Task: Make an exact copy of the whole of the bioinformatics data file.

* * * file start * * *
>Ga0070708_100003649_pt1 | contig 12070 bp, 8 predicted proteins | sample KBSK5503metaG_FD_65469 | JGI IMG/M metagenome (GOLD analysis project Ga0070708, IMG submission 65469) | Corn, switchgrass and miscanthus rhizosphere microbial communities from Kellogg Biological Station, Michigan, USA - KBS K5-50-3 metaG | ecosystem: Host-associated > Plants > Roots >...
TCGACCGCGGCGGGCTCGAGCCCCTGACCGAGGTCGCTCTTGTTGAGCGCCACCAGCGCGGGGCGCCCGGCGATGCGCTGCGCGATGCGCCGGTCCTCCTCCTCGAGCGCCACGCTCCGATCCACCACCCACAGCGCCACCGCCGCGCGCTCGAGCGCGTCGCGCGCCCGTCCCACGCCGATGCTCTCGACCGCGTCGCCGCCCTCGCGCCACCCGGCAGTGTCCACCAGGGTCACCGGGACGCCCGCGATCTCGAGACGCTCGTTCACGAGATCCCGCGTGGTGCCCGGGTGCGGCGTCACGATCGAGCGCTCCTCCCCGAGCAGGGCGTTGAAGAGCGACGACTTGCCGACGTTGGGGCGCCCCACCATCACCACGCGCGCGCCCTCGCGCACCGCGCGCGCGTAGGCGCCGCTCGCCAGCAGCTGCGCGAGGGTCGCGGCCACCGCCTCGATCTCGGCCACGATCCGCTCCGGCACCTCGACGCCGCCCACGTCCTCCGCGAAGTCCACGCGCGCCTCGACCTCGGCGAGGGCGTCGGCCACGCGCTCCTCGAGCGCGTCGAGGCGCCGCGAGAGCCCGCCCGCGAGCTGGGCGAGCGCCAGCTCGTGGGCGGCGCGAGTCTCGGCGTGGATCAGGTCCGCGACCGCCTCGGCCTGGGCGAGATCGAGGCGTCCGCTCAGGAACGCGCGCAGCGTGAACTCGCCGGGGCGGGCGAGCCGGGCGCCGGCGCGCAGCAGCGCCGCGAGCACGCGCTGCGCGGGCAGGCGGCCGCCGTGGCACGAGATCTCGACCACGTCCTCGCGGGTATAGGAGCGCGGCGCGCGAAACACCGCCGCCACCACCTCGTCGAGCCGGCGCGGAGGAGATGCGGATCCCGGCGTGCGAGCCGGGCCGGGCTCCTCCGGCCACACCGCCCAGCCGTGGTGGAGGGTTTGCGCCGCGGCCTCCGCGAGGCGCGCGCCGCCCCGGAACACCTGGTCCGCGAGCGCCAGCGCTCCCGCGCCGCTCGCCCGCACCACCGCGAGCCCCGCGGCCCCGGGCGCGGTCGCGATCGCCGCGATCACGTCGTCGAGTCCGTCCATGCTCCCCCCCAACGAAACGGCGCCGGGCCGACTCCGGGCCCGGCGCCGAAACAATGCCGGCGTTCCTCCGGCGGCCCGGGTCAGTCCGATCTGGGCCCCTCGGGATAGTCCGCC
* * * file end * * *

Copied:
>Ga0070708_100003649_pt1 | contig 12070 bp, 8 predicted proteins | sample KBSK5503metaG_FD_65469 | JGI IMG/M metagenome (GOLD analysis project Ga0070708, IMG submission 65469) | Corn, switchgrass and miscanthus rhizosphere microbial communities from Kellogg Biological Station, Michigan, USA - KBS K5-50-3 metaG | ecosystem: Host-associated > Plants > Roots >...
TCGACCGCGGCGGGCTCGAGCCCCTGACCGAGGTCGCTCTTGTTGAGCGCCACCAGCGCGGGGCGCCCGGCGATGCGCTGCGCGATGCGCCGGTCCTCCTCCTCGAGCGCCACGCTCCGATCCACCACCCACAGCGCCACCGCCGCGCGCTCGAGCGCGTCGCGCGCCCGTCCCACGCCGATGCTCTCGACCGCGTCGCCGCCCTCGCGCCACCCGGCAGTGTCCACCAGGGTCACCGGGACGCCCGCGATCTCGAGACGCTCGTTCACGAGATCCCGCGTGGTGCCCGGGTGCGGCGTCACGATCGAGCGCTCCTCCCCGAGCAGGGCGTTGAAGAGCGACGACTTGCCGACGTTGGGGCGCCCCACCATCACCACGCGCGCGCCCTCGCGCACCGCGCGCGCGTAGGCGCCGCTCGCCAGCAGCTGCGCGAGGGTCGCGGCCACCGCCTCGATCTCGGCCACGATCCGCTCCGGCACCTCGACGCCGCCCACGTCCTCCGCGAAGTCCACGCGCGCCTCGACCTCGGCGAGGGCGTCGGCCACGCGCTCCTCGAGCGCGTCGAGGCGCCGCGAGAGCCCGCCCGCGAGCTGGGCGAGCGCCAGCTCGTGGGCGGCGCGAGTCTCGGCGTGGATCAGGTCCGCGACCGCCTCGGCCTGGGCGAGATCGAGGCGTCCGCTCAGGAACGCGCGCAGCGTGAACTCGCCGGGGCGGGCGAGCCGGGCGCCGGCGCGCAGCAGCGCCGCGAGCACGCGCTGCGCGGGCAGGCGGCCGCCGTGGCACGAGATCTCGACCACGTCCTCGCGGGTATAGGAGCGCGGCGCGCGAAACACCGCCGCCACCACCTCGTCGAGCCGGCGCGGAGGAGATGCGGATCCCGGCGTGCGAGCCGGGCCGGGCTCCTCCGGCCACACCGCCCAGCCGTGGTGGAGGGTTTGCGCCGCGGCCTCCGCGAGGCGCGCGCCGCCCCGGAACACCTGGTCCGCGAGCGCCAGCGCTCCCGCGCCGCTCGCCCGCACCACCGCGAGCCCCGCGGCCCCGGGCGCGGTCGCGATCGCCGCGATCACGTCGTCGAGTCCGTCCATGCTCCCCCCCAACGAAACGGCGCCGGGCCGACTCCGGGCCCGGCGCCGAAACAATGCCGGCGTTCCTCCGGCGGCCCGGGTCAGTCCGATCTGGGCCCCTCGGGATAGTCCGCC